Some had wheels which turned, but these had to be pushed or pulled. Some of the early 19th-century push toy trains were made from tinplate, such as the large, durable, stylized locomotive toys in the U.S., which were painted red and gold and decorated with hearts and flowers. model trains pensacola fl
Around 1875, technological advancements in materials and manufacturing enabled tin to be scraped, cut, wrapped, and lithographed faster than previously.
Toy trains were altered when Märklin, a German company that specialized in doll house accessories, sought to make an equal toy for boys where a constant revenue stream could be ensured by selling add-on accessories for years after the initial purchase. In addition to boxed sets containing a train and monitor, Märklin offered extra track, rolling stock, and buildings offered separately, creating the predecessor to the modern model train layout featuring scenery and buildings in addition to an operating train.
Electric trains followed, with the first appearing in 1897, produced by the U.S. firm Carlisle & Finch. As residential use of electricity became more prevalent in the early 20th century, electric trains gained popularity and as time moved on, these electric trains grew in sophistication, gaining light, the ability to change direction, to emit a whistling noise, to smoke, to couple and uncouple cars as well as load and unload freight. Toy trains from the first half of the 20th century were often made of lithographed tin; afterwards trains were often made mainly of plastic.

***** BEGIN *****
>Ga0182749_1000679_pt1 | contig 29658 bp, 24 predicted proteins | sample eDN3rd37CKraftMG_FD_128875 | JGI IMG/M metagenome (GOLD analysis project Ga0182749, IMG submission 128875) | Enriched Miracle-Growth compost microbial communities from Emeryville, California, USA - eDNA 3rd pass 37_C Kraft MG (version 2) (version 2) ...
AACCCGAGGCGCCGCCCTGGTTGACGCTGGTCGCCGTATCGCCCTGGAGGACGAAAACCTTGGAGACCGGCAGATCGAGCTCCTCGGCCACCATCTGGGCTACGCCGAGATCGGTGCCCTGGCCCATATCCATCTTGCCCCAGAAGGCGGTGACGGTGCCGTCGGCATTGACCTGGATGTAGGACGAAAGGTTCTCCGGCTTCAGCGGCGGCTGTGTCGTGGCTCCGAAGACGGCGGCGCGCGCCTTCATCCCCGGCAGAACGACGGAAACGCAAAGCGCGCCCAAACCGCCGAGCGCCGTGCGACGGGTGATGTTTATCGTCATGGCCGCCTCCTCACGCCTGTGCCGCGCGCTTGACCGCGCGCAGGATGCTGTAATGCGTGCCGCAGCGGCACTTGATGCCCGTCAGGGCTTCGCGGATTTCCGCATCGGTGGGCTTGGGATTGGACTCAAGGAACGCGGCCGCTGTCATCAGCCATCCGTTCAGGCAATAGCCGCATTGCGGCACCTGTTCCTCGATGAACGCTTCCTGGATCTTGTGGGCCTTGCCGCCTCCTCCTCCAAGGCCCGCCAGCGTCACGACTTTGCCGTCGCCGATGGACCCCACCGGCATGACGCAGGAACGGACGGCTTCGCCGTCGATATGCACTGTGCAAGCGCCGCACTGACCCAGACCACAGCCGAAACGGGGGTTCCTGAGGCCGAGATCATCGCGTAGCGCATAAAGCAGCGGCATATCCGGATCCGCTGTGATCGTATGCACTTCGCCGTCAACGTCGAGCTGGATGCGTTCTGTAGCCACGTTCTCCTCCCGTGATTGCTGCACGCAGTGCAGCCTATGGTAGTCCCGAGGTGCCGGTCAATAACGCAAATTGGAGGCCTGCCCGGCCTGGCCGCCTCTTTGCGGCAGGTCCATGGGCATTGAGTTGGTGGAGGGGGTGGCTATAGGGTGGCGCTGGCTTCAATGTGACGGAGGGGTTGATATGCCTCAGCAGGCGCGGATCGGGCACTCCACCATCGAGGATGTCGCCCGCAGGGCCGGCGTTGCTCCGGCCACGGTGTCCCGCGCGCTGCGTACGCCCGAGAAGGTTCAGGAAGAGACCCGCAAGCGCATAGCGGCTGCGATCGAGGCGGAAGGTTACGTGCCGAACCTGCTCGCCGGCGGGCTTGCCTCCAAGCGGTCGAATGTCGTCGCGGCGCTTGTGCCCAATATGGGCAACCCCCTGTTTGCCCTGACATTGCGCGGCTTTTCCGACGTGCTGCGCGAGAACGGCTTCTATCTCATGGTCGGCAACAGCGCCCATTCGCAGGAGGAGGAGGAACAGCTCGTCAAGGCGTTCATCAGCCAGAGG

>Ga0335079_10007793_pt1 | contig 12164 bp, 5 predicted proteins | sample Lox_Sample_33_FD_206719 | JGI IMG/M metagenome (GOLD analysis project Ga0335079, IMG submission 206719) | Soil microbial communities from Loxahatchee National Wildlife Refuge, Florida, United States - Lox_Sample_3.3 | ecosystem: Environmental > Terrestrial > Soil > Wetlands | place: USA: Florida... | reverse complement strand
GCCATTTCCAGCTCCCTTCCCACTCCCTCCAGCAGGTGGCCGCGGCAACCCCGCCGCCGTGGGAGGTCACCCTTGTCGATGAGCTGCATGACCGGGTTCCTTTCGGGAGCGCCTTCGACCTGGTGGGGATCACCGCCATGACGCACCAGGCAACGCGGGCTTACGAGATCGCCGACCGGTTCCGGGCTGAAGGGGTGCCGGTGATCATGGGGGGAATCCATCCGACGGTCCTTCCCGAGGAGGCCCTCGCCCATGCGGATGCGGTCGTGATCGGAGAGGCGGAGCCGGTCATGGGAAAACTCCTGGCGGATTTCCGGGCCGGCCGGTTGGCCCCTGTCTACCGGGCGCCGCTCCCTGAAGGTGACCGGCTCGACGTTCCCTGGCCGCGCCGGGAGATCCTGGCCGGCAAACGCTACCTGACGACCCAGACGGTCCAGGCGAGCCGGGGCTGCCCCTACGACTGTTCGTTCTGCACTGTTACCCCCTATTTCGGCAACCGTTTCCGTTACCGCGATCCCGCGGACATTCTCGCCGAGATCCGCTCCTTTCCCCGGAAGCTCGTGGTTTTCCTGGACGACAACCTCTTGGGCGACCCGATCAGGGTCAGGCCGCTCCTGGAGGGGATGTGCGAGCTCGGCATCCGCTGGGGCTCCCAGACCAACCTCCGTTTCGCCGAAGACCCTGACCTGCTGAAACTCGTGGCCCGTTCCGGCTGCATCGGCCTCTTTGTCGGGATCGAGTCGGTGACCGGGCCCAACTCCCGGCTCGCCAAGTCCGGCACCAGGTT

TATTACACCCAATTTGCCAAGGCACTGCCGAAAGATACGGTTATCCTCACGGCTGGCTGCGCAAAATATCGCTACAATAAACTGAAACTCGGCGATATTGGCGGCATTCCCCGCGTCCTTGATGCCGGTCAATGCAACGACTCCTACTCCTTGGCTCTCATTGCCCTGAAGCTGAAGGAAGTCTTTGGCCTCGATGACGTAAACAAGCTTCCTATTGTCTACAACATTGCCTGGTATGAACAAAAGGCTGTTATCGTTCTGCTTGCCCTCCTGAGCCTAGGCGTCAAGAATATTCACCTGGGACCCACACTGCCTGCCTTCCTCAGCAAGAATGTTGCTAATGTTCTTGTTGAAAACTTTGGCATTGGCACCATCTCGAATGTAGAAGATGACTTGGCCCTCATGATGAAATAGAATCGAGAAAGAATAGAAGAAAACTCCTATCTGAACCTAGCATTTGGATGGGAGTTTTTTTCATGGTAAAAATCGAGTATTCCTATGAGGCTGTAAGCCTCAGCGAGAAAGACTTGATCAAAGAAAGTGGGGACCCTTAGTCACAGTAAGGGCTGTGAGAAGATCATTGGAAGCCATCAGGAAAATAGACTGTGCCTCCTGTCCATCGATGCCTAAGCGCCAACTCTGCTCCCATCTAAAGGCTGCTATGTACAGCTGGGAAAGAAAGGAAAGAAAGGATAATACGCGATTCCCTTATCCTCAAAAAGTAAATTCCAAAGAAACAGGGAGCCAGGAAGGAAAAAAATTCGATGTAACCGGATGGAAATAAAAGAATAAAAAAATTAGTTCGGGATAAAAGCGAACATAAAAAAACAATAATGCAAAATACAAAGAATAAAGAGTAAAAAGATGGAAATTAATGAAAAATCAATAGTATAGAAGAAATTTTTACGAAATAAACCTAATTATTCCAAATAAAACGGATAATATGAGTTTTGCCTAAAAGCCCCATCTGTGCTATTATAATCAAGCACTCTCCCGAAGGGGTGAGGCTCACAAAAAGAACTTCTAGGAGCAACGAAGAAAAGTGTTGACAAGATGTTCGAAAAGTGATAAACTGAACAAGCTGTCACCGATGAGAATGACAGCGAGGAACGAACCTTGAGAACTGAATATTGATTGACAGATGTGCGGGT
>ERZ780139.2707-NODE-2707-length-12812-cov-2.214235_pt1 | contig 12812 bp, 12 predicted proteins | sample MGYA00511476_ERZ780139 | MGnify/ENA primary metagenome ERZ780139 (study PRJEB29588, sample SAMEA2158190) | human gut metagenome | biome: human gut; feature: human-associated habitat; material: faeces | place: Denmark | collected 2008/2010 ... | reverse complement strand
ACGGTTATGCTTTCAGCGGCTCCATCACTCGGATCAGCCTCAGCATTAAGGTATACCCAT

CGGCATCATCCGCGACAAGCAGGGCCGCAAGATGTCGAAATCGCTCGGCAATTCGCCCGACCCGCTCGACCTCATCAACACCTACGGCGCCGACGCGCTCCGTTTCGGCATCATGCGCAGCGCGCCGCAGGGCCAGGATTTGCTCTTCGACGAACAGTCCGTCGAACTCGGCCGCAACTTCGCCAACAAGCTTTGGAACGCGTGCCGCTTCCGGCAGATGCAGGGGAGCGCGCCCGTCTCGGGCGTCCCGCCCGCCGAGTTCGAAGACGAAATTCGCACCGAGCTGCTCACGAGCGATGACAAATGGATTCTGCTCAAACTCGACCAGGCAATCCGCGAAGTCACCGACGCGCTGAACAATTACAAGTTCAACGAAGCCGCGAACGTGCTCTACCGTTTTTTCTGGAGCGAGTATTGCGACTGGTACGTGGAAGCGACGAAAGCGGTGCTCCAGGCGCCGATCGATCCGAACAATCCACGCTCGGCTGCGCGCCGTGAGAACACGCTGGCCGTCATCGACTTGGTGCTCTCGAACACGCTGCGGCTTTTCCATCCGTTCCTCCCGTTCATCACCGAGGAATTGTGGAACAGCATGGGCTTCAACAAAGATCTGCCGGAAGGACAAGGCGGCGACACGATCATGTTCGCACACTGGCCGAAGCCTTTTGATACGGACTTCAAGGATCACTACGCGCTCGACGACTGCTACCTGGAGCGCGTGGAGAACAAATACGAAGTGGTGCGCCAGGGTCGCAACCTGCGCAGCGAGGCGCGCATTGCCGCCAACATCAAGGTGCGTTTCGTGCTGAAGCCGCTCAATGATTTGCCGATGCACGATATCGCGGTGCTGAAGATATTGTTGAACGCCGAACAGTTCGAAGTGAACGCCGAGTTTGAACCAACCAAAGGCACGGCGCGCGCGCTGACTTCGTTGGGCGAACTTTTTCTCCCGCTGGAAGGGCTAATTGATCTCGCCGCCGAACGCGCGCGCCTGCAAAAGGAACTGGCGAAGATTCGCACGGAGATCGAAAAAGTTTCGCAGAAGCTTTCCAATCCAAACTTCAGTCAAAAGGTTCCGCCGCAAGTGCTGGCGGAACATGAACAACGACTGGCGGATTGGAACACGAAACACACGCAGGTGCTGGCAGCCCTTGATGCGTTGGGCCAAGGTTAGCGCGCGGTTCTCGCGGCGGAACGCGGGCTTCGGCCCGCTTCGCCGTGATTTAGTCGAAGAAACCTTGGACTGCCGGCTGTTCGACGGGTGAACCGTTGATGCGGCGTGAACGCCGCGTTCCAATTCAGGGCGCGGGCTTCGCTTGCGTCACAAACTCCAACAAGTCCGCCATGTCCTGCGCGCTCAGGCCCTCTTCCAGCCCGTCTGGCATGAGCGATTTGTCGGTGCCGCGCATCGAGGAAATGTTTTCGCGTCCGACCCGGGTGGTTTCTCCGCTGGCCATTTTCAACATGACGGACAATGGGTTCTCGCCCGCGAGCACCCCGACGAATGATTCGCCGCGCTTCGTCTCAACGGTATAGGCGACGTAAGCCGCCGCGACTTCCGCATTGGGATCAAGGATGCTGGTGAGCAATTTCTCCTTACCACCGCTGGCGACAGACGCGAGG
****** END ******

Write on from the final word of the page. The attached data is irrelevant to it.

Pull toys and wind-up trains were marketed towards kids, while electric trains were marketed towards teens, particularly teenaged boys.
Consumer interest in trains as toys waned in the late 1950s, but has undergone resurgence since the late 1990s due in large part to the popularity of Thomas the Tank Engine.
Now, S gauge and O gauge railroads are still considered toy trains by their adherents and are often accessorized with semi-scale model buildings by Plasticville or K-Line (who owns the rights to the Plasticville-like buildings produced by Marx in the 1950s into the 1970s). However, due to their high cost, one is more likely to locate an HO scale or N scale train set at a toy shop than an O scale set.
Many modern electrical toy trains comprise sophisticated electronic equipment that exude digitized sound effects and permit the operator to safely and easily run multiple remote controller trains on a single loop of track. In recent decades, many toy rail operators will operate a train with a TV camera at the front of the motor and hooked up to a screen, such as computer monitor. This will show a picture, like that of a genuine (smaller size) railroad.
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